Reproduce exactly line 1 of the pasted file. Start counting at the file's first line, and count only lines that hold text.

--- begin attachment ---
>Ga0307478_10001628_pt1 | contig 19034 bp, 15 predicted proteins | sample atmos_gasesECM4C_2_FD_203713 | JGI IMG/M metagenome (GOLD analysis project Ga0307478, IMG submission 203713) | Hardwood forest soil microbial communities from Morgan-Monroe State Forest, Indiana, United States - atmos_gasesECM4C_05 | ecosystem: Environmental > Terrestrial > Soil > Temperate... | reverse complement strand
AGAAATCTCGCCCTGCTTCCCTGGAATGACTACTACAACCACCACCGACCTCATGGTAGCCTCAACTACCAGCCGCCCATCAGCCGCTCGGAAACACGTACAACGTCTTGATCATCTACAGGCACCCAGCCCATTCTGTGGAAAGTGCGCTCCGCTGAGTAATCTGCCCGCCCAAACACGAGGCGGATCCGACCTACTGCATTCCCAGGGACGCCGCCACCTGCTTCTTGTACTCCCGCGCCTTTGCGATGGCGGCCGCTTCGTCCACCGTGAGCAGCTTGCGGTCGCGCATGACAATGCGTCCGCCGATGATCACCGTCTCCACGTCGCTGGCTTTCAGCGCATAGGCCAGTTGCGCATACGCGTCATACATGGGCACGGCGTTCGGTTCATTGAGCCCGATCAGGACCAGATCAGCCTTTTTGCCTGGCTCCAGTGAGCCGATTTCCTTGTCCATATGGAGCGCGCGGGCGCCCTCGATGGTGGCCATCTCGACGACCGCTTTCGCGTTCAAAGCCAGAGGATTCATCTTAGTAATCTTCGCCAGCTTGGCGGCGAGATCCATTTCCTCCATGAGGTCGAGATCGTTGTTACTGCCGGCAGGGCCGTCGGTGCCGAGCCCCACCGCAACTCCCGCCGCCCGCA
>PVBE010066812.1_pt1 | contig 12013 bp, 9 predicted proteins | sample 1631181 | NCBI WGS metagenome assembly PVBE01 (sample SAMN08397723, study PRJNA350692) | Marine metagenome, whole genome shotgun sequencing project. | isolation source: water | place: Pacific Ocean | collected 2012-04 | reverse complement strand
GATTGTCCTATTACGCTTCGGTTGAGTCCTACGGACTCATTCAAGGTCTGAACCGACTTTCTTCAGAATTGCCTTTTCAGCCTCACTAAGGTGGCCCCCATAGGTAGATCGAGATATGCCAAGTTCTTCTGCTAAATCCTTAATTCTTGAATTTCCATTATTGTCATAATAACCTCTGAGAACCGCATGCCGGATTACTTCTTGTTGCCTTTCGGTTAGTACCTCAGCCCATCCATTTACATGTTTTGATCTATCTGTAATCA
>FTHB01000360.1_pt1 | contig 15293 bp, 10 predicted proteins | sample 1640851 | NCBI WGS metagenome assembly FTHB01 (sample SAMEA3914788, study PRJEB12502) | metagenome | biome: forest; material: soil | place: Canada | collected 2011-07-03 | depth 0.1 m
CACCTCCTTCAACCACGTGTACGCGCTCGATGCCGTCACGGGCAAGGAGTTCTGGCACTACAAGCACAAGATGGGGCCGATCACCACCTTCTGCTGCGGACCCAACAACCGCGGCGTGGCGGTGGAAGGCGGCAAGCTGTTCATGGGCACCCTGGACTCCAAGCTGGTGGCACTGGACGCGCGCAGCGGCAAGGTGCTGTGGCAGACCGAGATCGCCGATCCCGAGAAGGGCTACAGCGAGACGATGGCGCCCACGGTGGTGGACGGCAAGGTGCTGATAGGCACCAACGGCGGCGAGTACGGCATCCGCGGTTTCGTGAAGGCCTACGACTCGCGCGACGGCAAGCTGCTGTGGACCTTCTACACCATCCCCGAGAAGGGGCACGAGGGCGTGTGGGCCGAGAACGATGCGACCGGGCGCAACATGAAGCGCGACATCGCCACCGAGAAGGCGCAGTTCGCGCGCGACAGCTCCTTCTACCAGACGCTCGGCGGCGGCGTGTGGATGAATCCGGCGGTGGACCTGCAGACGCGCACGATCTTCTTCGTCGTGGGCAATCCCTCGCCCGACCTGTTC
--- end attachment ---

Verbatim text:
>Ga0307478_10001628_pt1 | contig 19034 bp, 15 predicted proteins | sample atmos_gasesECM4C_2_FD_203713 | JGI IMG/M metagenome (GOLD analysis project Ga0307478, IMG submission 203713) | Hardwood forest soil microbial communities from Morgan-Monroe State Forest, Indiana, United States - atmos_gasesECM4C_05 | ecosystem: Environmental > Terrestrial > Soil > Temperate... | reverse complement strand